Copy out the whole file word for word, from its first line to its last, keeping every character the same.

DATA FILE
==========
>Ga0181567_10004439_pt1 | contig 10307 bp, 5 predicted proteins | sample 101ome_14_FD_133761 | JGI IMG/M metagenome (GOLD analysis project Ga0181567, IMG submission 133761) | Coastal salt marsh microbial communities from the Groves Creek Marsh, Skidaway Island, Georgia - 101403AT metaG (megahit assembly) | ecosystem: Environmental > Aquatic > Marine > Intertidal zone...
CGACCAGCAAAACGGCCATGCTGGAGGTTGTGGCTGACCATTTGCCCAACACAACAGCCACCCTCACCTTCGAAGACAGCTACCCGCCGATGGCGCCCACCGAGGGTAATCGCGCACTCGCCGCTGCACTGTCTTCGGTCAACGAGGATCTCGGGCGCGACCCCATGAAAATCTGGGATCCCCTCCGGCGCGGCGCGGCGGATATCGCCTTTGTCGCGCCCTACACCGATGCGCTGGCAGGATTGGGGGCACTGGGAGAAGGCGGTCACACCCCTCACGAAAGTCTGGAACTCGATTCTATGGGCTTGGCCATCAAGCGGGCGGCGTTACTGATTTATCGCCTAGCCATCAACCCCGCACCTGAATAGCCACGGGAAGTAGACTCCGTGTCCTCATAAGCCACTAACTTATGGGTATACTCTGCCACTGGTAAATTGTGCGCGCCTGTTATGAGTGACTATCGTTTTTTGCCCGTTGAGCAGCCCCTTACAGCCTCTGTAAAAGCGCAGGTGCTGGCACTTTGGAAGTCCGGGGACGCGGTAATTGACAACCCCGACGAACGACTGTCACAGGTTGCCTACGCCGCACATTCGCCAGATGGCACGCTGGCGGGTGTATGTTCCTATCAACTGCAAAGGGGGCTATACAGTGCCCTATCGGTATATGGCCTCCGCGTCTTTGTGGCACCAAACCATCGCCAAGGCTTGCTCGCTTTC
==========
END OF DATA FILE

>Ga0181567_10004439_pt1 | contig 10307 bp, 5 predicted proteins | sample 101ome_14_FD_133761 | JGI IMG/M metagenome (GOLD analysis project Ga0181567, IMG submission 133761) | Coastal salt marsh microbial communities from the Groves Creek Marsh, Skidaway Island, Georgia - 101403AT metaG (megahit assembly) | ecosystem: Environmental > Aquatic > Marine > Intertidal zone...
CGACCAGCAAAACGGCCATGCTGGAGGTTGTGGCTGACCATTTGCCCAACACAACAGCCACCCTCACCTTCGAAGACAGCTACCCGCCGATGGCGCCCACCGAGGGTAATCGCGCACTCGCCGCTGCACTGTCTTCGGTCAACGAGGATCTCGGGCGCGACCCCATGAAAATCTGGGATCCCCTCCGGCGCGGCGCGGCGGATATCGCCTTTGTCGCGCCCTACACCGATGCGCTGGCAGGATTGGGGGCACTGGGAGAAGGCGGTCACACCCCTCACGAAAGTCTGGAACTCGATTCTATGGGCTTGGCCATCAAGCGGGCGGCGTTACTGATTTATCGCCTAGCCATCAACCCCGCACCTGAATAGCCACGGGAAGTAGACTCCGTGTCCTCATAAGCCACTAACTTATGGGTATACTCTGCCACTGGTAAATTGTGCGCGCCTGTTATGAGTGACTATCGTTTTTTGCCCGTTGAGCAGCCCCTTACAGCCTCTGTAAAAGCGCAGGTGCTGGCACTTTGGAAGTCCGGGGACGCGGTAATTGACAACCCCGACGAACGACTGTCACAGGTTGCCTACGCCGCACATTCGCCAGATGGCACGCTGGCGGGTGTATGTTCCTATCAACTGCAAAGGGGGCTATACAGTGCCCTATCGGTATATGGCCTCCGCGTCTTTGTGGCACCAAACCATCGCCAAGGCTTGCTCGCTTTC